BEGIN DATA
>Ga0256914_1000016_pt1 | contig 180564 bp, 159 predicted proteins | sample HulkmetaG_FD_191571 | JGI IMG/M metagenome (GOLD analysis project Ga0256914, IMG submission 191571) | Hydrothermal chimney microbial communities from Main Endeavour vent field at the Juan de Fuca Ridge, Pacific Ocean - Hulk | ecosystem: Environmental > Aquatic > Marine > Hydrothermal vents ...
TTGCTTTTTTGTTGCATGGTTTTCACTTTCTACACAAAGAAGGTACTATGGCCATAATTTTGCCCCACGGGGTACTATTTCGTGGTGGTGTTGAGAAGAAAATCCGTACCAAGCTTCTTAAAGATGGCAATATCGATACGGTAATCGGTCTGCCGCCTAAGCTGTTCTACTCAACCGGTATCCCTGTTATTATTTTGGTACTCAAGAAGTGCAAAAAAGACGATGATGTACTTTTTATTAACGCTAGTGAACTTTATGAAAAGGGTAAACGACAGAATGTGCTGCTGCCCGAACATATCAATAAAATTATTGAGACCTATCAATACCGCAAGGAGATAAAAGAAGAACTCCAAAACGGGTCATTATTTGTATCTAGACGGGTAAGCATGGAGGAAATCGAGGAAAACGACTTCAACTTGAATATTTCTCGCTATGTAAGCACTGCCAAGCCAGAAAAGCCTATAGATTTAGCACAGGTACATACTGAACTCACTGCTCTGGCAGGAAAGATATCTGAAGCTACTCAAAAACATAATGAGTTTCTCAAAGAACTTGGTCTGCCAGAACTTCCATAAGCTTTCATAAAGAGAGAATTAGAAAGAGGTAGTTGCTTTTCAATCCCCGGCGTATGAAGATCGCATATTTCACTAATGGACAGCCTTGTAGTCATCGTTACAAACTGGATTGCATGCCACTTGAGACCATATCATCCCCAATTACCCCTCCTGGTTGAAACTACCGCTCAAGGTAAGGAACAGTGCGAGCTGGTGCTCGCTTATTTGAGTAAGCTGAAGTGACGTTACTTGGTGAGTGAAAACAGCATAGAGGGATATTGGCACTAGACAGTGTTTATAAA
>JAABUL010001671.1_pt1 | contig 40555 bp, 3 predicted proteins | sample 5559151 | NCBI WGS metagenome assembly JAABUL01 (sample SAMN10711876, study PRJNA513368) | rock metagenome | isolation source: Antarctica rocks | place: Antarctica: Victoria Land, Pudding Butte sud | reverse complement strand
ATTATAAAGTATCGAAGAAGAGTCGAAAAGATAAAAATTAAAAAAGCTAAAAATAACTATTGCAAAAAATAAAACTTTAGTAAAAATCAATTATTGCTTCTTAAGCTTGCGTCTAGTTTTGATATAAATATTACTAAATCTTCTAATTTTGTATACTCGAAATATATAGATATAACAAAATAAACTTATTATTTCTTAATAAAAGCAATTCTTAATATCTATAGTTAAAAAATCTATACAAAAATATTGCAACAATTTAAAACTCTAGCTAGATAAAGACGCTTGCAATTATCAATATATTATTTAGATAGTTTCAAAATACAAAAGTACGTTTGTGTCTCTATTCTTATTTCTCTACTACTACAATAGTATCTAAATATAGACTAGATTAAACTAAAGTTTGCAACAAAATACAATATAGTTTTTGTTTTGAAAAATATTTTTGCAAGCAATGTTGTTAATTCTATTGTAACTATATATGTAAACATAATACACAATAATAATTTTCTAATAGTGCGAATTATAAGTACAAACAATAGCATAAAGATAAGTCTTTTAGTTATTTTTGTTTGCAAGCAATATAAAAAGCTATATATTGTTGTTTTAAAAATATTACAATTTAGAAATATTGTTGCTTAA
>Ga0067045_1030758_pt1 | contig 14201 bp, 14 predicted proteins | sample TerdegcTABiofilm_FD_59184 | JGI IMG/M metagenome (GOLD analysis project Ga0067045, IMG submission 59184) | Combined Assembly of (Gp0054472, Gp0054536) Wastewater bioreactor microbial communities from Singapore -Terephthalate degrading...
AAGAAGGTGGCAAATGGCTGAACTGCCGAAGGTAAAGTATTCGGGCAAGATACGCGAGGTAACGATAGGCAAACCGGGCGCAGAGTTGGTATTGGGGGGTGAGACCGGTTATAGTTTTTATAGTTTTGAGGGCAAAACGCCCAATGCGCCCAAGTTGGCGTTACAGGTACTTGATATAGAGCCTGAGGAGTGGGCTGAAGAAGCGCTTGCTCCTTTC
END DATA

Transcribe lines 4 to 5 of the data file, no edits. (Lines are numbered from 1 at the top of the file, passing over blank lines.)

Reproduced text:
ATTATAAAGTATCGAAGAAGAGTCGAAAAGATAAAAATTAAAAAAGCTAAAAATAACTATTGCAAAAAATAAAACTTTAGTAAAAATCAATTATTGCTTCTTAAGCTTGCGTCTAGTTTTGATATAAATATTACTAAATCTTCTAATTTTGTATACTCGAAATATATAGATATAACAAAATAAACTTATTATTTCTTAATAAAAGCAATTCTTAATATCTATAGTTAAAAAATCTATACAAAAATATTGCAACAATTTAAAACTCTAGCTAGATAAAGACGCTTGCAATTATCAATATATTATTTAGATAGTTTCAAAATACAAAAGTACGTTTGTGTCTCTATTCTTATTTCTCTACTACTACAATAGTATCTAAATATAGACTAGATTAAACTAAAGTTTGCAACAAAATACAATATAGTTTTTGTTTTGAAAAATATTTTTGCAAGCAATGTTGTTAATTCTATTGTAACTATATATGTAAACATAATACACAATAATAATTTTCTAATAGTGCGAATTATAAGTACAAACAATAGCATAAAGATAAGTCTTTTAGTTATTTTTGTTTGCAAGCAATATAAAAAGCTATATATTGTTGTTTTAAAAATATTACAATTTAGAAATATTGTTGCTTAA
>Ga0067045_1030758_pt1 | contig 14201 bp, 14 predicted proteins | sample TerdegcTABiofilm_FD_59184 | JGI IMG/M metagenome (GOLD analysis project Ga0067045, IMG submission 59184) | Combined Assembly of (Gp0054472, Gp0054536) Wastewater bioreactor microbial communities from Singapore -Terephthalate degrading...